- Written by webmin
When I wander the aisles at Hershey, I’m like a crow, attracted to all the shiny things I see – especially at a Hershey like this year’s, when the sun comes out in full force, gleaming off the mirrors, grilles, headlamp lenses and other chrome bits. Naturally, I was drawn straight in to this handbuilt roadster in the Chocolate field, advertising the work of Victor Yordy of The Metal Works in Dewart, Pennsylvania.
Victor said he used to take care of all aspects of classic car restoration, but he soon found that resto work spread him too thin and that he really wanted to focus on the metalshaping aspects of restoration, so he’s lately tasked himself just with building and re-building entire bodies. This particular body, which Victor started in May and expects to be finished with in about another month, sprang from the imagination of a customer who wanted the car to look like a cross between a Bugatti and an Auburn boattail. The customer supplied a chassis (titled as a 1928 1929 Viking), an engine (a 300-cu.in. Ford six-cylinder with triple Weber sidedrafts), a drivetrain (Mustang five-speed and rear axle), and some blueprints showing how he wanted the car to look when finished. Victor then went at it with .0062-inch aluminum and a credit line with Rivets-R-Us.
Interestingly, Victor noted that custom bodies and projects such as this Viking don’t cost much more than re-creating stock bodies because both require just as much time to complete. We’re definitely looking forward to seeing this Viking when Victor finishes it – mostly because the customer plans to have the aluminum body left bare and polished rather than painted.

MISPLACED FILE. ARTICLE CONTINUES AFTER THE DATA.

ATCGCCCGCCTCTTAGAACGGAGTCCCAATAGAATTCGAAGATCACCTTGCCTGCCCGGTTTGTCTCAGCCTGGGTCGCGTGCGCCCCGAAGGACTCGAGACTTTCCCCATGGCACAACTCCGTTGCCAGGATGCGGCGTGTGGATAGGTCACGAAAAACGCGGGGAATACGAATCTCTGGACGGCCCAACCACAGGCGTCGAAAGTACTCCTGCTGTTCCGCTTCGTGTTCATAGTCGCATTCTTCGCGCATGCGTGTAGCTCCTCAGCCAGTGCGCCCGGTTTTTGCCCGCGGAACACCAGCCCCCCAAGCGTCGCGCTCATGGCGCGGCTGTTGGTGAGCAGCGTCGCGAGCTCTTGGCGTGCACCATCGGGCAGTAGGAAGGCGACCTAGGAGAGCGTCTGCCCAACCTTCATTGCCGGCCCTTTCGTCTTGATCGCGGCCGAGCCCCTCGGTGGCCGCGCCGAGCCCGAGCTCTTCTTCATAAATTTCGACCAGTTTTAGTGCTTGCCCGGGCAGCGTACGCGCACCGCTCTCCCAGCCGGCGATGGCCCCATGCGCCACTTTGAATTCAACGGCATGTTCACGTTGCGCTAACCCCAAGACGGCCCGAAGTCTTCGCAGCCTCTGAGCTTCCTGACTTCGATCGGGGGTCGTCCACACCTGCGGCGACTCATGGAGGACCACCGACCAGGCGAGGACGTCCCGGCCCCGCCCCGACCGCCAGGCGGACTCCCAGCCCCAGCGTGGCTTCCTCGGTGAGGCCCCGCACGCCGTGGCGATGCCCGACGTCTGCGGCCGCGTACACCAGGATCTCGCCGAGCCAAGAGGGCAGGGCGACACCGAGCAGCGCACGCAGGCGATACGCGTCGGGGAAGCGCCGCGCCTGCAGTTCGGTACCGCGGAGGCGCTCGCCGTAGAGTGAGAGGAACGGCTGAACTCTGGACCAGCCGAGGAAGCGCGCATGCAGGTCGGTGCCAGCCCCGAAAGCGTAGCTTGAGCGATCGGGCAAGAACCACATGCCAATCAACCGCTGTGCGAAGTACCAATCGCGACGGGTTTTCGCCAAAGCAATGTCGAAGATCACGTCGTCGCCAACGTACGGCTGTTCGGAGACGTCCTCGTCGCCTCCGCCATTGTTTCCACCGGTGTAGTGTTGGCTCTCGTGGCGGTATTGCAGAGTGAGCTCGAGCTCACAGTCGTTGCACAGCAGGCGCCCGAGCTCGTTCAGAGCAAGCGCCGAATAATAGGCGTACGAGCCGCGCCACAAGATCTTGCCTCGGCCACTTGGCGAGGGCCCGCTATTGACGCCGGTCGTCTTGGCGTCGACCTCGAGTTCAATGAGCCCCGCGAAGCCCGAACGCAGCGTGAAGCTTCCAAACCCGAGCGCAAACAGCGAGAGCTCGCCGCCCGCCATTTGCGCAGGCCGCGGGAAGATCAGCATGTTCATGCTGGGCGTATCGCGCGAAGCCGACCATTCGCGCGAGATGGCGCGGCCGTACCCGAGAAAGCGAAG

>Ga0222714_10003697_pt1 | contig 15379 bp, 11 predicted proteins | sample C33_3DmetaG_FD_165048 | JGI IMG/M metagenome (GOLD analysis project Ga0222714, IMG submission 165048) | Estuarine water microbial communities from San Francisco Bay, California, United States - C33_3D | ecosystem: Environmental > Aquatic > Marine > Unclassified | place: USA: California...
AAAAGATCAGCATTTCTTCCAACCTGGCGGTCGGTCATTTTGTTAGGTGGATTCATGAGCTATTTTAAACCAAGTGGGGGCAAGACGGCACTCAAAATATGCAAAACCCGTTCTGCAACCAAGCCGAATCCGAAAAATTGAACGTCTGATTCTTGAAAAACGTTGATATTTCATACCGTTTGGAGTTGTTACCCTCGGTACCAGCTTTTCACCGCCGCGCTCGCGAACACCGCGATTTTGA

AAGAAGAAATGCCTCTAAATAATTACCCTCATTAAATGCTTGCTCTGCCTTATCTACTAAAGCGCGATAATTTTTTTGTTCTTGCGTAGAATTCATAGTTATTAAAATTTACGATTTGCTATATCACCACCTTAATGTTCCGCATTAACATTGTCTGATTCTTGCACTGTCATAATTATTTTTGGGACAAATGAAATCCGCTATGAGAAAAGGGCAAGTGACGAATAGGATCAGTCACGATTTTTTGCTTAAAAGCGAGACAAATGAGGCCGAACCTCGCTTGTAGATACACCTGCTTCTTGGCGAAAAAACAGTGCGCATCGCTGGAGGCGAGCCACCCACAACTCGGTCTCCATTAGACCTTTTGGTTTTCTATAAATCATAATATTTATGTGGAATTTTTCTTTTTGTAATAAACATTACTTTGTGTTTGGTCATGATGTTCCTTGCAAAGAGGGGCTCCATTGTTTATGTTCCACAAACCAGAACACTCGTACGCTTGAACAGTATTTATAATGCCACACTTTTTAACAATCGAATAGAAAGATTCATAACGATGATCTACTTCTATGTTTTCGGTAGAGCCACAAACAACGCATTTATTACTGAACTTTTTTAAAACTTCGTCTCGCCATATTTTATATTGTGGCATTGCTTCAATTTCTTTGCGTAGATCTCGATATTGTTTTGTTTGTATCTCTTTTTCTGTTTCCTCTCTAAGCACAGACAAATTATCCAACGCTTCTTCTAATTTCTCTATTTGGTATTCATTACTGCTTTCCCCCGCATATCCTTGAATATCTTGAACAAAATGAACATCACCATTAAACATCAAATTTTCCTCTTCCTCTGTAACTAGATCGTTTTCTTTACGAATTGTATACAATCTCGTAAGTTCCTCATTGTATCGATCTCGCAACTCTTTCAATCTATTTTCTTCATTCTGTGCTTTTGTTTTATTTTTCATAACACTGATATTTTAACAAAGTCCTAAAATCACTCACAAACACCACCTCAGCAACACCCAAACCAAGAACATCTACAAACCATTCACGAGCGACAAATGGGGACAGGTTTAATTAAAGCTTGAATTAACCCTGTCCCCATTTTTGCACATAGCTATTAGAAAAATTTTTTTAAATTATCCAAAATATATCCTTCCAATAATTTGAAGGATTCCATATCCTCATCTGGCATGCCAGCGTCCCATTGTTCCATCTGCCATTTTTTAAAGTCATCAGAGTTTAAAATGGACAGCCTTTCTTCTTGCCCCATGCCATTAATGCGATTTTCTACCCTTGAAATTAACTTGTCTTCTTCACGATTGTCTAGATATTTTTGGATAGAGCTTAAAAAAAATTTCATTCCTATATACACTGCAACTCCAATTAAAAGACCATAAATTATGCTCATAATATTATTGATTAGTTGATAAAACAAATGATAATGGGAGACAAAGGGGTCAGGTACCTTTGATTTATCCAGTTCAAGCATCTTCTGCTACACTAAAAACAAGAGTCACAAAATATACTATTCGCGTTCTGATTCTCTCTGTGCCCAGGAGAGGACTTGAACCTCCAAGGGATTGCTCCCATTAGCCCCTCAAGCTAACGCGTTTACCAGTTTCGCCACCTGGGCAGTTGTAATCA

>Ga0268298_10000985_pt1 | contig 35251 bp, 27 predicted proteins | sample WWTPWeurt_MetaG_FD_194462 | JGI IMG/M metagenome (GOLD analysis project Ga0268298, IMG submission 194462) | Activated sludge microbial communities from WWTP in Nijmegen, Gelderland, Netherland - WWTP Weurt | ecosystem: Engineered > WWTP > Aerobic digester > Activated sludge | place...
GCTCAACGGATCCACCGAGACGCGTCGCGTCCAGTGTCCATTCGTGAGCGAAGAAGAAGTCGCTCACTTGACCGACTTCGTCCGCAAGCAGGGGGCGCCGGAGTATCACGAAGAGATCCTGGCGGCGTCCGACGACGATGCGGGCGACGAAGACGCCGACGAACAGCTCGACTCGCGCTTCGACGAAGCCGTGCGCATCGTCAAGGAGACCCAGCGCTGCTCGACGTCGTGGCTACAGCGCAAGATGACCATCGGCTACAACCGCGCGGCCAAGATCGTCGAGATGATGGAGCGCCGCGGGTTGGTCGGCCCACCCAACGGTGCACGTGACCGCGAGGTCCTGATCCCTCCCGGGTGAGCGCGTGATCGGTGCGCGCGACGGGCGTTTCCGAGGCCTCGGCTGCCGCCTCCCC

UPDATE (13.October 2010): Just spoke with the owner of the Viking, and the story about its genesis is even more interesting. the current owner actually bought the Viking from the estate of Tord Smedberg, a former engine designer for Ford and GM who, upon his retirement in the 1990s, decided to get to work on a large speedster. He liked the Viking brand, so he went out and bought a Viking sedan just for its emblem and its title and VIN. He laid the engine, seats and differential on the floor of his garage and mocked up a wooden frame for use as a template for building the steel frame. He even went so far as to create detailed engineering drawings of his vision for the Viking. Smedberg worked on the Viking up until just months before he died in 2003, and six years later, the current owner bought it and continued where Smedberg had left off, intending to finish the Viking just as Smedberg envisioned it.
UPDATE (15.October 2010): The owner also sent me Tord’s drawings, which really fleshes out what we see in the photographs above. Looks almost like something Brooks Stevens would have done, doesn’t it? Note the 1929 rather than 1928 model year, oldmertz. I must’ve been given incorrect information about the model year earlier.